Despite the challenges, it’s important to note that application virtualization in the cloud is a boon for developers and software start-ups for many of the same reasons that it’s painful to IT. From a cost perspective, cloud computing is proving to be irresistible to larger businesses because it facilitates the current trend of transforming capital expenses, such as in-house servers, into operational expenses, such as a monthly cloud services bill.

Plus, once developers have been trained on the new cloud computing environment, the result may be an overall reduction in the cost of LOB app deployment and lifecycle management. And let’s not forget the inherent scalability benefits of cloud computing.

The major tech vendors recognize this, of course, and are doing everything they can to entice LOB developers to use their cloud platforms. Tight integration with the developer tool chain is the key.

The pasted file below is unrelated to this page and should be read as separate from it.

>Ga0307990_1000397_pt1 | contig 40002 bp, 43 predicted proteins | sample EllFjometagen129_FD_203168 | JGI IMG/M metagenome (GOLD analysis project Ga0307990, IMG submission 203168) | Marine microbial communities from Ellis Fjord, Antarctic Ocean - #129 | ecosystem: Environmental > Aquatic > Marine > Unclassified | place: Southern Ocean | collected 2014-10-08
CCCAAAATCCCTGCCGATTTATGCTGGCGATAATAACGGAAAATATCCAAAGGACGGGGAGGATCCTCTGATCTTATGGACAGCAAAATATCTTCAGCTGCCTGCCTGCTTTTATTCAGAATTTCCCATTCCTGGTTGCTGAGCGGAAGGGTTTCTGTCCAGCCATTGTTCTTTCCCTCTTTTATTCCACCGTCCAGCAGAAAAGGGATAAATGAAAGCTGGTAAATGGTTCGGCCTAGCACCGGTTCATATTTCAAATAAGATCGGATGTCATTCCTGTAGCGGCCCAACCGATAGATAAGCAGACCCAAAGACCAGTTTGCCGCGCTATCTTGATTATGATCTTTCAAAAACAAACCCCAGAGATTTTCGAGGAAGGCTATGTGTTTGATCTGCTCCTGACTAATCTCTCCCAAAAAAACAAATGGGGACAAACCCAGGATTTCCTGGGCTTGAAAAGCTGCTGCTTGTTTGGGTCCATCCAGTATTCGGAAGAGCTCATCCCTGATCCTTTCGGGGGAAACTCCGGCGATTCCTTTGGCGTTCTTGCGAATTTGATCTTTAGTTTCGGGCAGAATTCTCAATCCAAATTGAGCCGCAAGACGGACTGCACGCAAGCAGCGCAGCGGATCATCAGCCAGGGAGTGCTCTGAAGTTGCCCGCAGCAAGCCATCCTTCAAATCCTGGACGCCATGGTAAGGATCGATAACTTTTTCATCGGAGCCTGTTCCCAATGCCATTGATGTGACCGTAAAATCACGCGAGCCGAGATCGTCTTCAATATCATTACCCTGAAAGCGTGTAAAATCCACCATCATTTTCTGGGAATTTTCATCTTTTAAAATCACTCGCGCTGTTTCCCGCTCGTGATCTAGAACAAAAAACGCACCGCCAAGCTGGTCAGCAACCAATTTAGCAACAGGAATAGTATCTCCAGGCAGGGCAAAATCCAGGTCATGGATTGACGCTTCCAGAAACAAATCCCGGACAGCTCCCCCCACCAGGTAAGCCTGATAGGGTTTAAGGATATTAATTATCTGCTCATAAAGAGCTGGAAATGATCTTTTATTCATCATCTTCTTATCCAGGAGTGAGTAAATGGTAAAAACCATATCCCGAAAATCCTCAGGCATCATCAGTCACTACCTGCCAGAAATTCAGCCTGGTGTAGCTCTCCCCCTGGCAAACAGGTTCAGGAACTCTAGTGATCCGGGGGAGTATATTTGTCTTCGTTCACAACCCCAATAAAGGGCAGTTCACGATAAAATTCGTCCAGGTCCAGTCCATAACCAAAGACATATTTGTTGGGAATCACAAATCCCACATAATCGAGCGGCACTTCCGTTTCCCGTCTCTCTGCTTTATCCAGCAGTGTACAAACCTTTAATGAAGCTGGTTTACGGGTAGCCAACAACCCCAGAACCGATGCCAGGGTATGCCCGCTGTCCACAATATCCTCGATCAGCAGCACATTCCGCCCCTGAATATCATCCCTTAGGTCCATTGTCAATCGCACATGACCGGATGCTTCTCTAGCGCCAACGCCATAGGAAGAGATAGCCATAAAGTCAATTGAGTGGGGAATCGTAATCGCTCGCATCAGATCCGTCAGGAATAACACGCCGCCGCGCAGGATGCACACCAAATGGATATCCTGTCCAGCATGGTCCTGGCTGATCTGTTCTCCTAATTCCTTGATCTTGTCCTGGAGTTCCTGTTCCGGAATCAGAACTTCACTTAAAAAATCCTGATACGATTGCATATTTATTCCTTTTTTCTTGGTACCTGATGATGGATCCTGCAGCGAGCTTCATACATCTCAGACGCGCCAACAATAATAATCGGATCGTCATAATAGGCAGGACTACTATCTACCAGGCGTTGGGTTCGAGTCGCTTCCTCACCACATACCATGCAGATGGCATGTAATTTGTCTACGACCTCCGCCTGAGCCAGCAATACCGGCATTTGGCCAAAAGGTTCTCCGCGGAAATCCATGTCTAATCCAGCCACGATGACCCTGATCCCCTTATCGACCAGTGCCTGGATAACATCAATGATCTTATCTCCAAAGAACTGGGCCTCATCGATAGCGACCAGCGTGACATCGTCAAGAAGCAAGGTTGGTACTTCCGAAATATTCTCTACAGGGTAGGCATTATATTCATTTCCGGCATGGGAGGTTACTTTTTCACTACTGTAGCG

Cloud Strategy: Developer Tool Chain Integration

VMware announced on August 31 its competitive answer to Windows Azure: vFabric. The most notable quality of vFabric is its tight integration with the Java-based SpringSource Tool Suite, which includes a reputable runtime library and also offers tight integration with the Eclipse integrated development environment (IDE).

This is the same approach that Microsoft is using: deploying applications directly from the developer’s desktop to the cloud is becoming easier with each new version of its Visual Studio IDE and the Azure integration tools.

Why does IDE integration matter? Because building a cloud computing platform is enormously expensive, and the only way companies like Microsoft and VMware/EMC stand a chance of making back their investment is to make it brain-dead simple for every developer in the world to run his or her app in the cloud. That means lowest common denominator: write a Visual Basic app, click a button, it’s running in the cloud and you’re done – next project. No setup, no confusing configuration, no keys, etc.